But that will only happen if the Knicks get a point guard who can both shoot and command an offense, thus relegating Randle to a role he's more comfortable in. Given that that person is not currently on the roster, there is virtually zero chance that all three of New York's current point men will still be here next season.

I had been told in December by an NBA personnel man that Dennis Smith Jr. would be dealt before the deadline, but those plans changed once Steve Mills got fired. With no one steering the ship, other than the obvious Marcus Morris trade, the roster stayed intact.

I say that will change come draft night, when Smith Jr. is traded for a very low second round pick. Elfrid Payton will also be gone before his guarantee date, although it wouldn't shock me to see him re-signed at a lower cost to serve as a backup to...

Step 2: Trade for Chris Paul

Don't kill the messenger, folks.

Here's the reality of the situation. The Thunder are stocked with picks galore and have a 21-year-old point guard primed for stardom in Shai Gilgeous-Alexander. Coming off an All-Star appearance and possible All-NBA Team spot, there will never be a better time to trade Chris Paul than right now.

There's only one problem: a complete lack of suitors. Only the Heat even remotely make sense as a trade partner, but with 2021 looming and Miami's emergence this season as a legitimate team on the rise, it's hard to fathom they'd jeopardize their cap space for a player who wouldn't put them over the top.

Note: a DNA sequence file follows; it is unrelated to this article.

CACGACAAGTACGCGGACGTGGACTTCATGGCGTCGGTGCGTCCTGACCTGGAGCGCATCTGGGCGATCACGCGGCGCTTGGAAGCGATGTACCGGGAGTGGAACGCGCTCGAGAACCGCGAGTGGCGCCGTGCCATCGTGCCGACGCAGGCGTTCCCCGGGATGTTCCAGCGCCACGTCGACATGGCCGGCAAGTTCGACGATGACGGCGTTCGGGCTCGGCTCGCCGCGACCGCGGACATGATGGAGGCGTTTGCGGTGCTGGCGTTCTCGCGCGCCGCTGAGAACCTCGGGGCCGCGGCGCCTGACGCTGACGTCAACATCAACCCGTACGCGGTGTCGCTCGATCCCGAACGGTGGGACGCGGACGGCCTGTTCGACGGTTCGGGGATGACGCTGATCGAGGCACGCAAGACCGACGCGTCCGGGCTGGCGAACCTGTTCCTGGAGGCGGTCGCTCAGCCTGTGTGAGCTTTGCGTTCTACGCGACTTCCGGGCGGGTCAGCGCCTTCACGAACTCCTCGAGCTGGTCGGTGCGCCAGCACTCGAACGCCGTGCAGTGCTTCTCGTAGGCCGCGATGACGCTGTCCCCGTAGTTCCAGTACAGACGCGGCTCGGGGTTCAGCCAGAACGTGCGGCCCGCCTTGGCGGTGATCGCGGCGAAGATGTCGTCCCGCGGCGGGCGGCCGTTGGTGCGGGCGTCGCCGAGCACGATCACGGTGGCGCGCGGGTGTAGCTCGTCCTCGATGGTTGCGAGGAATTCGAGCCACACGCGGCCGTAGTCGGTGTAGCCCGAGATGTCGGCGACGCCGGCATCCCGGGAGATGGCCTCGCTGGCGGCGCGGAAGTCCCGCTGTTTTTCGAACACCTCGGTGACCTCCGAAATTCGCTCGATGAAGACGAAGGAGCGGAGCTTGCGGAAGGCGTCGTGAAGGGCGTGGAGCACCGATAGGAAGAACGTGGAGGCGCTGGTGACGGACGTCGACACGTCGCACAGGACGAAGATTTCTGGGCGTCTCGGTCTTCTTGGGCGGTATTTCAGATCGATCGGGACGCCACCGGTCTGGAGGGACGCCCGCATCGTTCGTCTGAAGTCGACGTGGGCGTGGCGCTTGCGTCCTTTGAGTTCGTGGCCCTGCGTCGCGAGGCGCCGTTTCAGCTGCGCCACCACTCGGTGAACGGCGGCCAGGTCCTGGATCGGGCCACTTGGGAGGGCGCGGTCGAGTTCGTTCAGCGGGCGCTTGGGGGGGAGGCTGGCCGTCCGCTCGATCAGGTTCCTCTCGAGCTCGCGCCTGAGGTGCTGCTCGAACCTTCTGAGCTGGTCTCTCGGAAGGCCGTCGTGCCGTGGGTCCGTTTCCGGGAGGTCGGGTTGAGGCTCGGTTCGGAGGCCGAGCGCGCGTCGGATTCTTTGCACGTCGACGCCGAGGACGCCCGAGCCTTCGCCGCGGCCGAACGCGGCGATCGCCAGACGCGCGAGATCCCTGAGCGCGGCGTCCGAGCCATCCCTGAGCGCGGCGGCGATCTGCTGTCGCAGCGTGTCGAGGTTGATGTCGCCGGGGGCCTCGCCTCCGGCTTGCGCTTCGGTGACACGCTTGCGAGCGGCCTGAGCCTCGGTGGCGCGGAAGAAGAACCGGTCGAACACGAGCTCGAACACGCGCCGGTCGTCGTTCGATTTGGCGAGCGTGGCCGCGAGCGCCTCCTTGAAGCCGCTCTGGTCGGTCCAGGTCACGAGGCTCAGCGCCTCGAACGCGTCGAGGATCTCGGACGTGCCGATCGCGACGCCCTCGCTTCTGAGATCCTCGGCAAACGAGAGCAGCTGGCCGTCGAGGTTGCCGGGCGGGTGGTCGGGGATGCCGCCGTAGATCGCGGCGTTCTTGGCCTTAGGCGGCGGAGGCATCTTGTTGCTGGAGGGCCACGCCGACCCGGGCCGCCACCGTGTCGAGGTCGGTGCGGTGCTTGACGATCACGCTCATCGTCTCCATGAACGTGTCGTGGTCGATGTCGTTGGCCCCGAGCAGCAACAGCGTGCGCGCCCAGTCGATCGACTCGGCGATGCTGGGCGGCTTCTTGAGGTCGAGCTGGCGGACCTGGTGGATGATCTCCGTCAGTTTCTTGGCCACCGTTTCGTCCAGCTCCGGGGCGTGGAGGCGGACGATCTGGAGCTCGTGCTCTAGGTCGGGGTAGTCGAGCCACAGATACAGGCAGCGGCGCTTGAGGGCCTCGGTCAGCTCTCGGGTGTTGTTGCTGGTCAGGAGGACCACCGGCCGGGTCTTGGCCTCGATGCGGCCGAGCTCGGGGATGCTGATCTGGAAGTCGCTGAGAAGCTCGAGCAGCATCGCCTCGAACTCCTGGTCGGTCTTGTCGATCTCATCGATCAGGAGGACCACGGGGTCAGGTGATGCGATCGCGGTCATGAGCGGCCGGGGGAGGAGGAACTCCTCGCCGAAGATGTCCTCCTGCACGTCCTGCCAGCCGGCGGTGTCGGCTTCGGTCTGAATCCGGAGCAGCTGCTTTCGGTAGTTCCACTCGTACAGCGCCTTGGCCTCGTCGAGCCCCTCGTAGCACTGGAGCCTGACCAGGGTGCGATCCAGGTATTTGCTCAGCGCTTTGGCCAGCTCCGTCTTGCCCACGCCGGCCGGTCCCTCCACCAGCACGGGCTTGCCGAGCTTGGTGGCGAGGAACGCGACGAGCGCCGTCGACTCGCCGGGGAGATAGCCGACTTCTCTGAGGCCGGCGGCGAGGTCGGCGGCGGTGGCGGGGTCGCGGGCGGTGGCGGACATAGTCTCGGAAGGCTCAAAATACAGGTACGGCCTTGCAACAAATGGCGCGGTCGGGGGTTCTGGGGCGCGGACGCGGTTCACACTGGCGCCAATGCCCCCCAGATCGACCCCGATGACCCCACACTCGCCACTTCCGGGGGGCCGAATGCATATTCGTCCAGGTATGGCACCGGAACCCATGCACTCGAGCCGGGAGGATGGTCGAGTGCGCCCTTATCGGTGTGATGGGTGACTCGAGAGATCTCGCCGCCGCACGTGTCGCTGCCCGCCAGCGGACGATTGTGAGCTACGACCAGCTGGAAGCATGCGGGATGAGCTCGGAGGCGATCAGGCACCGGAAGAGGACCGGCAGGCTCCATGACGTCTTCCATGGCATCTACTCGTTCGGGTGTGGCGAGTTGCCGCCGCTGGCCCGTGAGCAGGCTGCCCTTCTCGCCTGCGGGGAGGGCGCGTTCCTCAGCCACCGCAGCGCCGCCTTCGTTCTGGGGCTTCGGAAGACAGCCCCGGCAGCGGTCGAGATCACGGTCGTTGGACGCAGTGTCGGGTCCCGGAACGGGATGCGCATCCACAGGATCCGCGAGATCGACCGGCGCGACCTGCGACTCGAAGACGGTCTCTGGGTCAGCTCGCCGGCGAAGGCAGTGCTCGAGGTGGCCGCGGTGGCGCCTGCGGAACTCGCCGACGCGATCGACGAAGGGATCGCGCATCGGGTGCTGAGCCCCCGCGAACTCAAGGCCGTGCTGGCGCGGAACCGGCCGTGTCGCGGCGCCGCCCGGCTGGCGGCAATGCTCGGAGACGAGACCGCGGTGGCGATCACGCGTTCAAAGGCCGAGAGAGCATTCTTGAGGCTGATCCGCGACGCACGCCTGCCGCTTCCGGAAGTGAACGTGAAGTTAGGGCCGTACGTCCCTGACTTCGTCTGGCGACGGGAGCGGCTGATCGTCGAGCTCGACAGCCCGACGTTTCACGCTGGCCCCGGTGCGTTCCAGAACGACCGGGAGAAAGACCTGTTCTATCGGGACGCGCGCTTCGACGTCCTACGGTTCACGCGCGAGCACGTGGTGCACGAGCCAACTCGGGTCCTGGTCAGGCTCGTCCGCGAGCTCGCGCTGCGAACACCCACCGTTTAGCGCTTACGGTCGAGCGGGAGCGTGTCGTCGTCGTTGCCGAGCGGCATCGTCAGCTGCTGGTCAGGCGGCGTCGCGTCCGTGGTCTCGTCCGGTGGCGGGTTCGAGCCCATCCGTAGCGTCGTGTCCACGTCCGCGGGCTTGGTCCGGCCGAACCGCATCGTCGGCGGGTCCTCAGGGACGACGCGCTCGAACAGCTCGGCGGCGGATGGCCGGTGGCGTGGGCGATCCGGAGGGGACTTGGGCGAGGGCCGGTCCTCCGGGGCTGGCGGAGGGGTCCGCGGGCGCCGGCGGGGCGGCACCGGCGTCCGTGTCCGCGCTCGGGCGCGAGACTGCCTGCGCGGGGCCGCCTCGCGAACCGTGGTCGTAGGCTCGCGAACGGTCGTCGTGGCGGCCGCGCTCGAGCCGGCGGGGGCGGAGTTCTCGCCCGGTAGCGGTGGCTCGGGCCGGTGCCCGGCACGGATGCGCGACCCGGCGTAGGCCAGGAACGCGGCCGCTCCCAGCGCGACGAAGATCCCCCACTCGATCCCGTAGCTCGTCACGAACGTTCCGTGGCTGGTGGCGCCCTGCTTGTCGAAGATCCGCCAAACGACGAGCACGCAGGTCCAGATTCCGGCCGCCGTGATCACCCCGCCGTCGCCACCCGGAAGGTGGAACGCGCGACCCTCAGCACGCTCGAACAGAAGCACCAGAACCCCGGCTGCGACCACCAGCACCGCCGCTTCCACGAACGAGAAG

That leaves the Knicks, and Paul's former agent, Leon Rose, who everyone seems to agree was not brought here to helm a slow, methodical, top-to-bottom organizational rebuild. Rose might be new to the job, but he isn't dumb enough to think the Knicks are going to be a realistic landing spot for Giannis a year from now (and that's even if he doesn't sign a supermax extension this offseason).

Because of an extreme buyer's market, New York will be able to acquire CP3 for a nominal young asset (Frank Ntilikina or Kevin Knox), a draft pick (ideally this year's Clippers pick, but maybe the 2023 Dallas top-10 protected first) and salary filler. They cold also just waive most or all of the aforementioned vets and take Paul into open cap space once the new league year begins.

Paul will be a bridge from the present to the future, but Rose is smart enough to know that Knicks fans will revolt if there isn't a plan in place for what comes next, hence...

Step 3: New York drafts a point guard

The only question here is whether they use some of their surplus of draft capitol to trade up for LaMelo Ball should he be picked before their spot in the lottery.

But whether it's Ball, Killian Hayes, Cole Anthony or Tyrese Halliburton, the Knicks will emerge from draft night with someone they'll tout as the point guard of the future. Once Paul is acquired, we'll be told that what happened in OKC last year - the Point God grooming SGA for stardom - will be replicated in New York next season.

That just leaves free agency, which will bring us the return of an old friend...

Step 4: Sign Melo

If there's a casino out there allowing wagers on Carmelo Anthony starting next season in a Knicks uniform, please email me the contact info. I'm placing my bet now, regardless of what the odds are. As Marc Berman predicted on my podcast over a month ago, Melo getting his retirement tour at MSG next season is a virtual lock.